After the earth is destroyed by war, a scout team of astronauts searches the universe for an inhabitable place to save the human race.
Let’s be honest here, since its arrival in 1979 everyone wants to make the next Alien. Hell, even Ridley Scott wants to make the next Alien and he can’t even do that without muddying the waters with Prometheus and then adding further piles of retcon mud with Alien: Covenant, a film that in all fairness shows you shouldn’t bow down to fan pressure. Stick to your guns Ridley, no matter how indifferent they are as pieces of work; someone will always be there to back you up. (PS it really is a shame about Covenant. Nice ending though.) Anyway, my point is that you can’t mimic Alien: not its tone, it’s style, it’s complete zeitgeityness. (Yes, that’s a word!) By god, people will try though.
Whenever there’s a movie that’s basically a ghost house story in space, you can’t help but flick your eyes towards Ripley’s debut. And that’s the feeling that percolated in me watching The Last Scout, the second film from director Simon Phillips and writer Paul Tanter. Brits Tanter and Phillips have been involved in a long line of passable cock-er-nee dramas; often involving the fans of one football team not liking the fans of another football team, and then having to sort out things out with the application of boot to genitals in a pub car park, whilst their missus screams about his lifestyle and takes her top off. Though to be fair, Phillips’ first film Riot aka GBH was actually a surprisingly effective low budget film about a football hooligan turned cop trying to escape his past.
The fact that both men have chosen to go the sci-fi – with barely a foot to the groin in its near two hour running time – is to be applauded. It’s just unfortunate that what they produce doesn’t really hold water. Even stranger, it doesn’t evoke the same kind of gut feeling their other works do. And we’re talking about films with titles like White Collar Hooligan, White Collar Hooligan 2, The Hooligan Wars, Essex Boys Retribution, and White Hooligan 3. At the very least, those teased some kind of emotion out of you, like them or loathe them.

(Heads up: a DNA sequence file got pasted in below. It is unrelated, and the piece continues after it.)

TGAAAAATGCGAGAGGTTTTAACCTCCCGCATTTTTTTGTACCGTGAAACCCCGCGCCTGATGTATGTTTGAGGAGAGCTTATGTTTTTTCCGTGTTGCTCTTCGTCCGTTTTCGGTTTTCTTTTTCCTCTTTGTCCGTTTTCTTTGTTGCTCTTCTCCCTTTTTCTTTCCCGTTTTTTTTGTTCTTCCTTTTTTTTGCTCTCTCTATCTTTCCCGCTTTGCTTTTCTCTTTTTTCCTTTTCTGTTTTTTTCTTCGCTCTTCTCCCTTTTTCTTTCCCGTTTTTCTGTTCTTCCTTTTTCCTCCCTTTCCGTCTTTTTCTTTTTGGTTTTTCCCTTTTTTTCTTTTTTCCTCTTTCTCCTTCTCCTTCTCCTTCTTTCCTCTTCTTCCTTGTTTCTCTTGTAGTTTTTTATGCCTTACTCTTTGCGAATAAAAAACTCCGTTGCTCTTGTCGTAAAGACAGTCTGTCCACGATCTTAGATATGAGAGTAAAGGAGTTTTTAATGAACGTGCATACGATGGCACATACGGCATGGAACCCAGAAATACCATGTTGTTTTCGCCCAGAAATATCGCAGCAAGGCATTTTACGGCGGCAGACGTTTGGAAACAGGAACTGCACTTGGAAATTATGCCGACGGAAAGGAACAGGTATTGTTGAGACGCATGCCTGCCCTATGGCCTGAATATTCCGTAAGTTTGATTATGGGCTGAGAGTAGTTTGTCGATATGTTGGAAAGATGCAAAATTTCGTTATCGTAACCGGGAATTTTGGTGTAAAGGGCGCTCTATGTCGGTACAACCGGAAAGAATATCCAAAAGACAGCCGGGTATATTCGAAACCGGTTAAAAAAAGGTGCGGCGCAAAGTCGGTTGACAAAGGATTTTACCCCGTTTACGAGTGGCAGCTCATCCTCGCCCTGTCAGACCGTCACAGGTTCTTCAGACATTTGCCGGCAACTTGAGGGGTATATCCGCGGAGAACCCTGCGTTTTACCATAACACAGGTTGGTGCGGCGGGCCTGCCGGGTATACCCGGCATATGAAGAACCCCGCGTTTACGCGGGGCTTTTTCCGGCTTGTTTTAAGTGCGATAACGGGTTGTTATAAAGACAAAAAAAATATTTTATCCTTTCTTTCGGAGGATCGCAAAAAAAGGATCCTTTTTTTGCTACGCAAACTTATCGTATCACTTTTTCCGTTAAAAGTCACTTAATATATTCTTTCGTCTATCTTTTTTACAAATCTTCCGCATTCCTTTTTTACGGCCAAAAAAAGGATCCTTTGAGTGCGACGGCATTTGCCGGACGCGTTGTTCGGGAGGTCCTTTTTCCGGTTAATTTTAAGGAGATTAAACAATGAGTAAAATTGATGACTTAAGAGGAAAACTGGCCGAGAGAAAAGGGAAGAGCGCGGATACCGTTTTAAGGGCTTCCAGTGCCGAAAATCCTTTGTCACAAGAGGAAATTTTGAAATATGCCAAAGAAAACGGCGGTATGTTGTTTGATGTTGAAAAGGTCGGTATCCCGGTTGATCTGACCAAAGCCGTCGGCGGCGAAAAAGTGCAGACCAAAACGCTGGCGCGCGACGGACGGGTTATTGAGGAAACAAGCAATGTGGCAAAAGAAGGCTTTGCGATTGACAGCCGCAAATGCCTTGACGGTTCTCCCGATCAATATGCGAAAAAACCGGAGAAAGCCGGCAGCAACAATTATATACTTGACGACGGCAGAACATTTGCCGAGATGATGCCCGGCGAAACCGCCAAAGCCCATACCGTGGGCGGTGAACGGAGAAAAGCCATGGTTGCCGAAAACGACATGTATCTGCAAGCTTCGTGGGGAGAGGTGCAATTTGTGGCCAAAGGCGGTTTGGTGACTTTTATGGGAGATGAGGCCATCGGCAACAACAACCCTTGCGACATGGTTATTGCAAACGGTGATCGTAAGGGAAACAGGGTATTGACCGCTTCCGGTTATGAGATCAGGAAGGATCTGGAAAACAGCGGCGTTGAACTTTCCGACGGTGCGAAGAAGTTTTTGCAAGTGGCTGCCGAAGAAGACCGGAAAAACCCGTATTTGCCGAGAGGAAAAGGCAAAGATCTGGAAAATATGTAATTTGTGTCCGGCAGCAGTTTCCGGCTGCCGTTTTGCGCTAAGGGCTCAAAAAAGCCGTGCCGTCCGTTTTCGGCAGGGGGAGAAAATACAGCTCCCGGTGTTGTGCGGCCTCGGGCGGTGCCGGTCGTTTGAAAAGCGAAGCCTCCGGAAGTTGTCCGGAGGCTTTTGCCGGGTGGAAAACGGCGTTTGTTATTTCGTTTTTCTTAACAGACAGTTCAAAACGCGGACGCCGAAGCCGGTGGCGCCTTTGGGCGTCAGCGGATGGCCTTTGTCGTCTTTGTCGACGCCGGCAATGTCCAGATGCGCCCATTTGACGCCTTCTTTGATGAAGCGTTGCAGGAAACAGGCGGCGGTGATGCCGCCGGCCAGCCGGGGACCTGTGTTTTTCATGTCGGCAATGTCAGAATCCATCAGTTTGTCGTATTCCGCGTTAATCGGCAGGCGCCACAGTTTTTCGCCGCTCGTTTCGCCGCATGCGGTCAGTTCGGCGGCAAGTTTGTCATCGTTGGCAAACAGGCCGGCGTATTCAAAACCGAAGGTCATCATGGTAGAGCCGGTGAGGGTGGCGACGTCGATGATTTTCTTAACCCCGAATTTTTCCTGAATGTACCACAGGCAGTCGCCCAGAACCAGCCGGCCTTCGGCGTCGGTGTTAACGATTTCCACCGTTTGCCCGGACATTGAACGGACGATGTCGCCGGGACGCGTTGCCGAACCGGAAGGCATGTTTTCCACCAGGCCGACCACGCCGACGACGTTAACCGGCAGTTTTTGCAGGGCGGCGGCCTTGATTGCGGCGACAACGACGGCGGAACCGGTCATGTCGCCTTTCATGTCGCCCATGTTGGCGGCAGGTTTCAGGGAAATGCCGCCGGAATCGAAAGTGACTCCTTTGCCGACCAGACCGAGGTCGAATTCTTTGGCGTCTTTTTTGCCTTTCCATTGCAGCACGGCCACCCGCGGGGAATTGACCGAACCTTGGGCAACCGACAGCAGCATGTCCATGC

The Last Scout sees the crew of the spaceship Pegasus on a journey to search out new worlds for mankind to populate after the citizens of Earth manage to ruin everything with big bloody nuclear wars. Typical, amitire?! By the time we meet them, the Pegasus crew are extremely short on supplies and patience for one another. When they stumble across a Chinese ship in distress, this is the beginning of the end as secrets kept within the ship stir up further issues for the crew, and the bodies begin to stack up.
Phillips – who plays one of the rather chummy engineering crew– goes for the softly, softly approach here; leaving us in the company of the Pegasus crew for quite some time before the plot truly kicks in. He maps out their office politics which are further blighted by personal issues with each crew member. On the one hand, it certainly gives us a chance to bathe in claustrophobic atmosphere, wallowing alongside the distressed crew, and meaning we can easily work out which characters are our favorites and which we’d rather see pushed out of an airlock. Unfortunately, Phillips allows this world building to go on for too long and frustration with the film begins to build up instead as the crew continually bicker and argue. It’s this pacing issue that plagues the film throughout. Once they find the Chinese ship, what could work as a quick 80-minute stalk and slash becomes an arduous journey into the long dark teatime of the soul.
To be fair, The Last Scout looks fabulous for what is clearly a low budget movie, but it’s not enough to save a disappointingly boring film. There’s just nothing of the rawness or emotion of Phillips and Tanter’s earlier work. I’m not saying The Last Scout should have been a film about a football hooligan alien attacking a bunch of England supporters… Wait, no, that’s exactly what it should have been. That would have been brilliant.
Guys, call me. Let’s do lunch.